To have fortitude does not mean that a person is immune from fear. Instead, a person with fortitude recognizes fear, but does not allow fear to prevent him from doing what is good or, worse, to make him do what is evil. Think then of how important fortitude is to withstand peer pressure. Fortitude strengthens a person to conquer the fear of death or persecution, and even to make the ultimate sacrifice of martyrdom.
Virtues stemming from fortitude include magnanimity, which inclines a person to perform great works in every virtue; munificence, which inclines a person to perform great physical works; patience, which inclines a person to endure present evils; and perseverance, which inclines a person to continue steadfastly in the pursuit of virtue. Vices contrary to fortitude include timidity, recklessness, presumption, ambition, vainglory, pusillanimity, inconstancy and pertinacity.
Finally, the virtue of temperance enables a person to keep his passions and emotions under the control of reason. While temperance moderates a person’s attraction to pleasures and gives balance in the use of created goods, it also involves using these goods in a good way. Here one approaches pleasures and the use of created goods in the light of faith, of reason and of one’s own vocation and circumstance of life.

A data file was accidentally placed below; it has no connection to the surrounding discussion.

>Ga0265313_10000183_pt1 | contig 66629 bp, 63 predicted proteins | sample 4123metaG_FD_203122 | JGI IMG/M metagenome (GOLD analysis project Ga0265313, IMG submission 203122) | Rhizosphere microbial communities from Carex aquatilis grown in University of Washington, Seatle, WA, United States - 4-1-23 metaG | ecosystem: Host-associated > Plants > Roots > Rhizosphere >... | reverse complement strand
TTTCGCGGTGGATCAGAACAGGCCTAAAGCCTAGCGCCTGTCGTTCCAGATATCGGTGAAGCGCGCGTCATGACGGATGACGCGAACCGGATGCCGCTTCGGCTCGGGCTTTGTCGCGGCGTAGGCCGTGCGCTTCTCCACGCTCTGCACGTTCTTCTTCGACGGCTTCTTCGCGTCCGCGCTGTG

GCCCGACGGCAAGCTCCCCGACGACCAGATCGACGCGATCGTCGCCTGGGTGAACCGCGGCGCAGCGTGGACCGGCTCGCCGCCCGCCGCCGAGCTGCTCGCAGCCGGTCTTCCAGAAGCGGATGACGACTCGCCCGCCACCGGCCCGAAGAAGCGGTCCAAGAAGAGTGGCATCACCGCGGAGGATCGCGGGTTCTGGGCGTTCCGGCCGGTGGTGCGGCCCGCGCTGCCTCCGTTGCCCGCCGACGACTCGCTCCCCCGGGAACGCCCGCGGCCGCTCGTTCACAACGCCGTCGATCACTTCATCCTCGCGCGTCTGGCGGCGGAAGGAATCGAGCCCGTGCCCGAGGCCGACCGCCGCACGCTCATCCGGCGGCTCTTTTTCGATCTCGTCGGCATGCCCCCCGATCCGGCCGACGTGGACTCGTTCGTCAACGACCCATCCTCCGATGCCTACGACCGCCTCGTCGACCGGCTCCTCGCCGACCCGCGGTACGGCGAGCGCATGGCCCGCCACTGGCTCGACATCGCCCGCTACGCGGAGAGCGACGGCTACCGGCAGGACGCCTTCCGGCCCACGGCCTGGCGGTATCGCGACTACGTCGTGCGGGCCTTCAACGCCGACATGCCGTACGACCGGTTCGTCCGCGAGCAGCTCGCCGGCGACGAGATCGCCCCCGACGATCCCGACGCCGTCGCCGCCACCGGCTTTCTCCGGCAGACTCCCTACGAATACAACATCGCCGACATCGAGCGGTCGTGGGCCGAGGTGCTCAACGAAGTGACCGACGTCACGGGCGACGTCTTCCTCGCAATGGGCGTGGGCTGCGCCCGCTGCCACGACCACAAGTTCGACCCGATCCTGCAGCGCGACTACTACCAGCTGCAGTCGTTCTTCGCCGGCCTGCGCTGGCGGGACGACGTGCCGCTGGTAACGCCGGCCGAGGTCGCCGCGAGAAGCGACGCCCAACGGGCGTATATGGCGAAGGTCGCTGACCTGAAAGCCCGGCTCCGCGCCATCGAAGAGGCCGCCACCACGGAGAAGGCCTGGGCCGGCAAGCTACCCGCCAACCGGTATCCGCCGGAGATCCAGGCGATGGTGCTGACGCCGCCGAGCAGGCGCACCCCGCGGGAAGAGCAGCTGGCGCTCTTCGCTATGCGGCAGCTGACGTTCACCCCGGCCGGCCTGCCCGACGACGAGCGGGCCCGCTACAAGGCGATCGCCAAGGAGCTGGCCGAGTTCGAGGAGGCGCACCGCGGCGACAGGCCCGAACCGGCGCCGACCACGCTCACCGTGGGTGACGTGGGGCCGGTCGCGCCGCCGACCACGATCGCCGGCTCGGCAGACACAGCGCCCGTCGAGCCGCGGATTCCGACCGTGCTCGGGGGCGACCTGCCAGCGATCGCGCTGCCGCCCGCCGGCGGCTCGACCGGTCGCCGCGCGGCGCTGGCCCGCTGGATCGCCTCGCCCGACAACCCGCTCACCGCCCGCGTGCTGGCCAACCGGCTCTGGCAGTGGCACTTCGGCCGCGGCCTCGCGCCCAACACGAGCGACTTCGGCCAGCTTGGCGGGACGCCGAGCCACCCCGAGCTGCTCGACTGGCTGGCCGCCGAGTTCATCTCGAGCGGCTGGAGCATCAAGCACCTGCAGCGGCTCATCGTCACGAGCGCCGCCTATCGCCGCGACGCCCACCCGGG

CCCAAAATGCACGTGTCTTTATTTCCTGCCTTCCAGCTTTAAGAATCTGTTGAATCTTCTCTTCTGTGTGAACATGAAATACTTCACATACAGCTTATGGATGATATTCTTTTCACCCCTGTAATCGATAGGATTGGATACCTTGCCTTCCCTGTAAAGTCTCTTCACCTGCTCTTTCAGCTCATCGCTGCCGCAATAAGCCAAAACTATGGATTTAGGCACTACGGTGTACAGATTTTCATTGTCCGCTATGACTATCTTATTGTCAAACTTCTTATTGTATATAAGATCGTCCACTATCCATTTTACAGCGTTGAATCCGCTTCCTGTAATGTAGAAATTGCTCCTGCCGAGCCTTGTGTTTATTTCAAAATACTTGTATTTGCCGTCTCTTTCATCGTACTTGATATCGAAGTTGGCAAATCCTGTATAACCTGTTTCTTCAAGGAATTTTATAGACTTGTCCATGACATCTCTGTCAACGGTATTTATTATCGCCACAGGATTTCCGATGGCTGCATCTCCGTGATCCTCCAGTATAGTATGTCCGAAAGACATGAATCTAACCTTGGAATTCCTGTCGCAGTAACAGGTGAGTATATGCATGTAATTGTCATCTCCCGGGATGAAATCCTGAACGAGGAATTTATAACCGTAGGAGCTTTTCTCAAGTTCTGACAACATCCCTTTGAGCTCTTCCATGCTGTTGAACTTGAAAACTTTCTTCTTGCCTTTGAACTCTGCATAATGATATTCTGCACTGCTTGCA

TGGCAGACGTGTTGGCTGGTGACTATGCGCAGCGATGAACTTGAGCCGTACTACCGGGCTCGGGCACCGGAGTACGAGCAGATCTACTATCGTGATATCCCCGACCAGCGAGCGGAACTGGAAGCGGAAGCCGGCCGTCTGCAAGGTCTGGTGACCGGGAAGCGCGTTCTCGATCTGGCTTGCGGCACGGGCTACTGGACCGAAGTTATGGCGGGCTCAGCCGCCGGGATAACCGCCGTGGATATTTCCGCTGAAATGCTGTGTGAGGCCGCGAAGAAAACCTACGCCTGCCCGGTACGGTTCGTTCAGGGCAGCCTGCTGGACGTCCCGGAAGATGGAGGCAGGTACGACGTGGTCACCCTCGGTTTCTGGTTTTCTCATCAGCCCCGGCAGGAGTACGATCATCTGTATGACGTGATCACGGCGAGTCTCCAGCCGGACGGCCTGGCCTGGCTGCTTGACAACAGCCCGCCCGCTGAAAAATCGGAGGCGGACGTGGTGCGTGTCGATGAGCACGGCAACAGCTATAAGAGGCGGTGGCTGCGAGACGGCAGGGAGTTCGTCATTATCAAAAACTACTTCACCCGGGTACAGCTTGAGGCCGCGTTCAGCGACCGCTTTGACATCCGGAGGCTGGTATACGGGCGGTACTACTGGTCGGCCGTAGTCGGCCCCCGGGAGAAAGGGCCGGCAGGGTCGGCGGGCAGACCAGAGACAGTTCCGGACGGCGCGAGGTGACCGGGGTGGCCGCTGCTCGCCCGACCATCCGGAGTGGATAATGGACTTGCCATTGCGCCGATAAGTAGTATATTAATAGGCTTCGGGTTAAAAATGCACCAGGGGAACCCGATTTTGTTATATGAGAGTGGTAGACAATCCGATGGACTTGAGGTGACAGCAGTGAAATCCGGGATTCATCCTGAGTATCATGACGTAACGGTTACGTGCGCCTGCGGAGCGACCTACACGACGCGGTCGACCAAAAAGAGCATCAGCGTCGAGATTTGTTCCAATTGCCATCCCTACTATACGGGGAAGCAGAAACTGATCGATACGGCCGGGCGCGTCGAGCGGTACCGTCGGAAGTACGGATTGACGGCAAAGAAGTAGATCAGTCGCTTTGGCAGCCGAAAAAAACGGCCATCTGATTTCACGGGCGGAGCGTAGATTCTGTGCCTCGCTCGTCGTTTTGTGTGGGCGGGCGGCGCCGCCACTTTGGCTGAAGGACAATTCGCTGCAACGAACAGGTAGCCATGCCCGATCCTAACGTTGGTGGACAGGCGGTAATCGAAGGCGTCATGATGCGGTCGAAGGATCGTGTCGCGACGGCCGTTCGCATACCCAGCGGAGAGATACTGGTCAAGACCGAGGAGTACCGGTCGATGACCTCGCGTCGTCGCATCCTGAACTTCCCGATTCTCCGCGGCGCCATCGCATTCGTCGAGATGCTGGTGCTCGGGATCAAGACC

The exercise of temperance includes two essential parts: a sense of shame and a sense of honor. The sense of shame causes a person to fear feeling the disgrace, confusion or embarrassment from being intemperate in action. The sense of honor causes a person to want to feel the dignity, esteem or love for practicing temperance. On one hand, the sense of shame prevents a person from acting intemperately and, thereby, sinfully; while on the other hand, the sense of honor inspires a person to act temperately and, thereby, meritoriously.
In all, temperance in action is self-preservation, whereas intemperance in action is self-degradation and self-destruction. Virtues aligned with temperance include abstinence, sobriety, chastity, purity, continence, humility, gentleness, clemency, modesty and lack of greed. On the contrary, vices opposed to temperance include gluttony, drunkenness, unchastity, impurity, incontinence, pride, wrath and greed.
The practice and development of the four cardinal virtues are essential to anyone’s spiritual life. However, as the old saying goes, “Easier said than done.” Being the poor victims of original sin, each of us has difficulties living a virtuous life. Therefore, we need the abundant graces our Lord offers through prayer, the frequent reception of the sacraments and the gifts of the Holy Spirit. Looking to the example of the saints and invoking their prayers also strengthen our resolution for holiness. We must never forget our Lord’s challenge: “You must be made perfect as your Heavenly Father is perfect” (Matthew 5:48). Through the practice of virtue, assisted by God’s grace and the aid of the saints and angels, we can meet the challenge.
Editor’s note: This article is courtesy of the Arlington Catholic Herald and was originally published on Apr 3, 2002.